The function of human resource management with regards to organizational culture is to make sure that it is reorganized in a way that it would act as a competitive advantage over its rivals. None of the corporate culture needs to be unnoticed, undervalued or ignored based on their nature. They are exclusive in their own way and the human resource manager needs to center on how each of the corporate culture can be made to suit the organizational strategy. The culture within one organization can be an ideal occasion that makes the organization be noticeable from amongst its competition (Human resource management, 2012).

The way in which human resource management is planned makes sure that necessary information regarding organizational culture is dispersed to every member of the workforce. The information communicated to workers by human resource management team set anticipated standards and behavioral patterns that every employer should view within an organization. The set standards of behaviors are geared towards the aims and objectives of an organization. In this way, the human resource management team plays a very important role that is linked to the organizational strategies through creation of organizational culture (Human resource management, 2012).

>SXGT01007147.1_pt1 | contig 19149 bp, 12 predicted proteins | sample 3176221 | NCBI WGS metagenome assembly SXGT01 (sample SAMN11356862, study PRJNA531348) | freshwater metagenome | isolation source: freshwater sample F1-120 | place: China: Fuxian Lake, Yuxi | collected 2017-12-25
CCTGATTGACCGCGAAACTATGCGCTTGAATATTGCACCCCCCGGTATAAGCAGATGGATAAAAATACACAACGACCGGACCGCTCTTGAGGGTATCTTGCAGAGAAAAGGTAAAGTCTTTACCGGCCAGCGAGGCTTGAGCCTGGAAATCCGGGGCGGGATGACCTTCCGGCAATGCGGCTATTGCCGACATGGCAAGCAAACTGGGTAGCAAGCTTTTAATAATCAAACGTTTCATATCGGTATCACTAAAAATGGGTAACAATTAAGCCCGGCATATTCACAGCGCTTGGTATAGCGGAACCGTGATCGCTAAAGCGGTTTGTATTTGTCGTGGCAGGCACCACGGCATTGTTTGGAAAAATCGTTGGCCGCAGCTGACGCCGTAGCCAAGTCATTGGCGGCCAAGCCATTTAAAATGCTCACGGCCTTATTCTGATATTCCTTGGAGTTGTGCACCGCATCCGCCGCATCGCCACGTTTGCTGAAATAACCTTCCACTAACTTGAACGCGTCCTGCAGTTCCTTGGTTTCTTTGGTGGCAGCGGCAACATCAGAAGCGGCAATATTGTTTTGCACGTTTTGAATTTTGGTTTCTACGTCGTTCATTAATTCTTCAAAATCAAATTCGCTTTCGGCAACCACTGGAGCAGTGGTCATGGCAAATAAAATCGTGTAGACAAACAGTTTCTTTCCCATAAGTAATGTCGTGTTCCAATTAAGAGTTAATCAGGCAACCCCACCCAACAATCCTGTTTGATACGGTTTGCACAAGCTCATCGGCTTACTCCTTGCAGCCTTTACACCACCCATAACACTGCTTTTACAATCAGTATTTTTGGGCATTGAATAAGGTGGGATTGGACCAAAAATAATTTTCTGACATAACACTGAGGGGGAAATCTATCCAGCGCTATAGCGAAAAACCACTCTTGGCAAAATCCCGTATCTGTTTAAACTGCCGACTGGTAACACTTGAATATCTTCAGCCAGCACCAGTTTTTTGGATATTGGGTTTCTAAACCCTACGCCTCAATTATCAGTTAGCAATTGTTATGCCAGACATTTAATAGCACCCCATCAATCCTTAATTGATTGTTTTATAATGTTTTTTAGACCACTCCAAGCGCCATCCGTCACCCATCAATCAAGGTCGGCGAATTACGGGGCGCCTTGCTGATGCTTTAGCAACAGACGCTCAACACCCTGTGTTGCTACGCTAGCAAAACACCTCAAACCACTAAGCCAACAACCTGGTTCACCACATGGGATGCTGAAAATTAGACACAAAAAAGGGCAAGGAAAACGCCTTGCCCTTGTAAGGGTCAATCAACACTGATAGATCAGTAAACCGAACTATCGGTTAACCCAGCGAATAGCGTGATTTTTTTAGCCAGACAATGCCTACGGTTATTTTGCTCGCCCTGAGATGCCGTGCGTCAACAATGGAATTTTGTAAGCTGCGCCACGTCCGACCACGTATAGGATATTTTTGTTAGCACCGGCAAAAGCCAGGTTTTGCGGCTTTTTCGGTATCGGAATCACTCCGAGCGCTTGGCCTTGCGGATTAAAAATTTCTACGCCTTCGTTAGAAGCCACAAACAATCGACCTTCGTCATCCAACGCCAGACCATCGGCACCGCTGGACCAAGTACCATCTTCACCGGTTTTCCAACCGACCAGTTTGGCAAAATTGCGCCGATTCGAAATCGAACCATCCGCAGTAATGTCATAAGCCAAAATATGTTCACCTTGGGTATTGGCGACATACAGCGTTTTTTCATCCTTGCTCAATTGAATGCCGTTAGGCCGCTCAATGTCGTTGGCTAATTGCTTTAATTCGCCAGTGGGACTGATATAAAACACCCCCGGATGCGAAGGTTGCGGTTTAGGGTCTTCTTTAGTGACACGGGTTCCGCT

Human resource management is planned in this way; it is supposed to set up the exact thing the organization is expecting from each of the workers. It also tries to set up the precise behaviors that an organization should reward. In relation to this, the department comes up with do and don’ts that have to be seen within the organization. In most instances, it is the human resource management team that carries out interviews and introduction seminars. This is because they comprehend what precisely the organization expects from its workers. They also appreciate how each of the workers is expected to behave in line with the strategies of the organization. By playing an active role during induction seminars, the human resource management team is basically trying to transmit or transfer the organizational culture to the new employees joining a firm (Human resource management, 2012).